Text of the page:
N.Y. Union Membership on the Rise
A Labor Department official says the jump resulted in part from an executive order signed by Gov. Eliot Spitzer that paved the way for unions to organize 60,000 child care workers across the state.
Labor union membership in New York state rose last year as union leaders stepped up organizing efforts.
The U.S. Labor Department reported that the percentage of unionized workers jumped 3 points to 25.2 percent in New York—the highest in the nation.
In 2007, 2.1 million workers in the state belonged to unions, up from 2 million the year before. An additional 91,000 workers were covered by collective bargaining agreements, but were not union members themselves. The rise follows a period between 2005 and 2006 where membership in the state fell 5 percent.
“Our unions are organizing on a scale they never have before,” says Greg Tarpinian, executive director of Change to Win, a federation of seven unions representing 6 million workers. “There’s a lot of organizing going on in health care, in building services, in food service.”
Department of Labor regional commissioner Michael Dolfman says the jump resulted in part from an executive order signed by Gov. Eliot Spitzer that paved the way for unions to organize 60,000 child care workers across the state. Among them were 28,000 home-based child care providers in New York City who joined the United Federation of Teachers in December.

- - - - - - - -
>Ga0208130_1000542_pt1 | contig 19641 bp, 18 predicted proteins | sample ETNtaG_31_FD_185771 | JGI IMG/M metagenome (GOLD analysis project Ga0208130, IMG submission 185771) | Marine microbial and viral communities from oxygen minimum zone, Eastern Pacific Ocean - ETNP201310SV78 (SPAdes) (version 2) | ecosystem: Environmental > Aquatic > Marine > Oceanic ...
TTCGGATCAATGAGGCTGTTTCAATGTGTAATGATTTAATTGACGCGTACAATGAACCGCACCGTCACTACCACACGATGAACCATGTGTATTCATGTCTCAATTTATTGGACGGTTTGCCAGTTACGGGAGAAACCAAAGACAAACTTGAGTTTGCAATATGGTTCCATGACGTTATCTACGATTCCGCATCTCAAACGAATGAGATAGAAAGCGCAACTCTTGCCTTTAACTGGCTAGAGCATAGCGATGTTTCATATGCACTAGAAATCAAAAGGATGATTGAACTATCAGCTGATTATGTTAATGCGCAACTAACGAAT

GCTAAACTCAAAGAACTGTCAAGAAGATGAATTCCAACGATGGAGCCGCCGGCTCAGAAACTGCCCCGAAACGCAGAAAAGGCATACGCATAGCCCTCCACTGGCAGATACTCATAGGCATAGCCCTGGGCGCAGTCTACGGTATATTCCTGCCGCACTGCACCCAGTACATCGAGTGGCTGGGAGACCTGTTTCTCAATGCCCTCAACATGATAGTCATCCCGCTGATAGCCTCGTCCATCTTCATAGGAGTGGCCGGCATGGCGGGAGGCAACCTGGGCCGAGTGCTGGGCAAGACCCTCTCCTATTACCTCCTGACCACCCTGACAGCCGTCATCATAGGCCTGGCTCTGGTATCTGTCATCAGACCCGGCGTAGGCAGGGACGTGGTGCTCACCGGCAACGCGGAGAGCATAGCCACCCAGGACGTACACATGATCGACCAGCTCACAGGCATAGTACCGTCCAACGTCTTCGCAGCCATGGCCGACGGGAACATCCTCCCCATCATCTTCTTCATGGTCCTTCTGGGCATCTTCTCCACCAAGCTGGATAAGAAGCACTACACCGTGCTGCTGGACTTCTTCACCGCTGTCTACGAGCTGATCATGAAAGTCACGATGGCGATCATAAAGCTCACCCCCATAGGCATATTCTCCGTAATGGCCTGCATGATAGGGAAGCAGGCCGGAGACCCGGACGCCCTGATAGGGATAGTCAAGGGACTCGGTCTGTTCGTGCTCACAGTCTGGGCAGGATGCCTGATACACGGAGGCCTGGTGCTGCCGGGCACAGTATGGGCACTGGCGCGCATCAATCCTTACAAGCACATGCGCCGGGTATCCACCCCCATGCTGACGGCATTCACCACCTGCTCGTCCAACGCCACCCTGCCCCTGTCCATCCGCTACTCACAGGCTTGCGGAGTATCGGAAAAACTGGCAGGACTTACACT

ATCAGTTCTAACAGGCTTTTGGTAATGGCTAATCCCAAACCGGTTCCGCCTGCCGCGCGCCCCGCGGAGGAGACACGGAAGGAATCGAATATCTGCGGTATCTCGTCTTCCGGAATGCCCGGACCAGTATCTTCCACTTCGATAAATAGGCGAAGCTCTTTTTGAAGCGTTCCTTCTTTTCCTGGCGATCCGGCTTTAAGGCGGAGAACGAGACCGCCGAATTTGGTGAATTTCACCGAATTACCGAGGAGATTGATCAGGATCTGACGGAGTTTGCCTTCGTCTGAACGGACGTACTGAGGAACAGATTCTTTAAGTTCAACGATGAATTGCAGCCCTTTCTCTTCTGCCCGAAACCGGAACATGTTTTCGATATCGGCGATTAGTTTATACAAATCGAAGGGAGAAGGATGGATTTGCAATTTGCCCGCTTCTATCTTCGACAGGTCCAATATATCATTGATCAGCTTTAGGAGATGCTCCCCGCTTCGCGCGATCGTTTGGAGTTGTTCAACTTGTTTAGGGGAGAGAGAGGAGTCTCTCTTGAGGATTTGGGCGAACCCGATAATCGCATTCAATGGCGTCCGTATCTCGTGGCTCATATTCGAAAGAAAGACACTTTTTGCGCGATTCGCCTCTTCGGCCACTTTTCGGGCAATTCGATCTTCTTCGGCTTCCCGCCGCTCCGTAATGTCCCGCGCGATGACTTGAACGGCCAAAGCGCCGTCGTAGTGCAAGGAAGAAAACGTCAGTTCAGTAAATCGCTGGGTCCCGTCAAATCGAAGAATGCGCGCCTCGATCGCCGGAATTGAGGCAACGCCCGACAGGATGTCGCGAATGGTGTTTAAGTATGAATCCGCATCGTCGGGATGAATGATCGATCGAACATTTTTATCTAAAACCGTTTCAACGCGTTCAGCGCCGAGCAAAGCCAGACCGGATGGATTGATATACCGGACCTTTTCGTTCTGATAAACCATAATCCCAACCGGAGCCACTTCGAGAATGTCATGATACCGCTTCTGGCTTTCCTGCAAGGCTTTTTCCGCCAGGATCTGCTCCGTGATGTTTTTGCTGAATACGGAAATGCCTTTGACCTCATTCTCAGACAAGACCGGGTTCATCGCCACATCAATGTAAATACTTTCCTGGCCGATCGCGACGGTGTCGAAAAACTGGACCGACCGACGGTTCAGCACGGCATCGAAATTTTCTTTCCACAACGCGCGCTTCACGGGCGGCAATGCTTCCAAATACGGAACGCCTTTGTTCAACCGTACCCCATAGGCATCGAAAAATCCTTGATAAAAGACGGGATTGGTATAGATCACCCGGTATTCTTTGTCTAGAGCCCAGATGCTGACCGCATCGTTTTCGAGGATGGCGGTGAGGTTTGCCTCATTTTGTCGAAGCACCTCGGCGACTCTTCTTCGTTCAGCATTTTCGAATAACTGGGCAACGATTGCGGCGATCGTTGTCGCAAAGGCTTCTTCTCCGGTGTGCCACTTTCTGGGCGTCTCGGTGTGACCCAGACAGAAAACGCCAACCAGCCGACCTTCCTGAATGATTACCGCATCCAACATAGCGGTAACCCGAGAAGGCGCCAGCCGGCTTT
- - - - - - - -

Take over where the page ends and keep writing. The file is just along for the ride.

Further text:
“Even with the fact that it’s very difficult to organize, there still is an increase,” says New York State AFL-CIO president Denis Hughes. “It shows that there’s a pent-up will for people to be represented in the workplace, to have a democratic voice in the workplace.”
Union leaders say the National Labor Relations Board’s election process is stacked against workers, sparking a need to organize creatively through legislative and other means, such as the child care campaign.
“If we use the law that was originally passed to give workers the right to join unions, we’d lose more often than not” Hughes said. “So we’re forced to look at different ways to approach it.”
New York has more than four times as many union members as Texas, despite having 1.7 million fewer workers.
Nationally, union membership rose by 311,000, to 15.7 million, comprising 12.1 percent of the workforce. Membership declined in 27 states, including New Jersey and Massachusetts.
Filed by Daniel Massey of Crain’s New York Business, a sister publication of Workforce Management. To comment, e-mail firstname.lastname@example.org.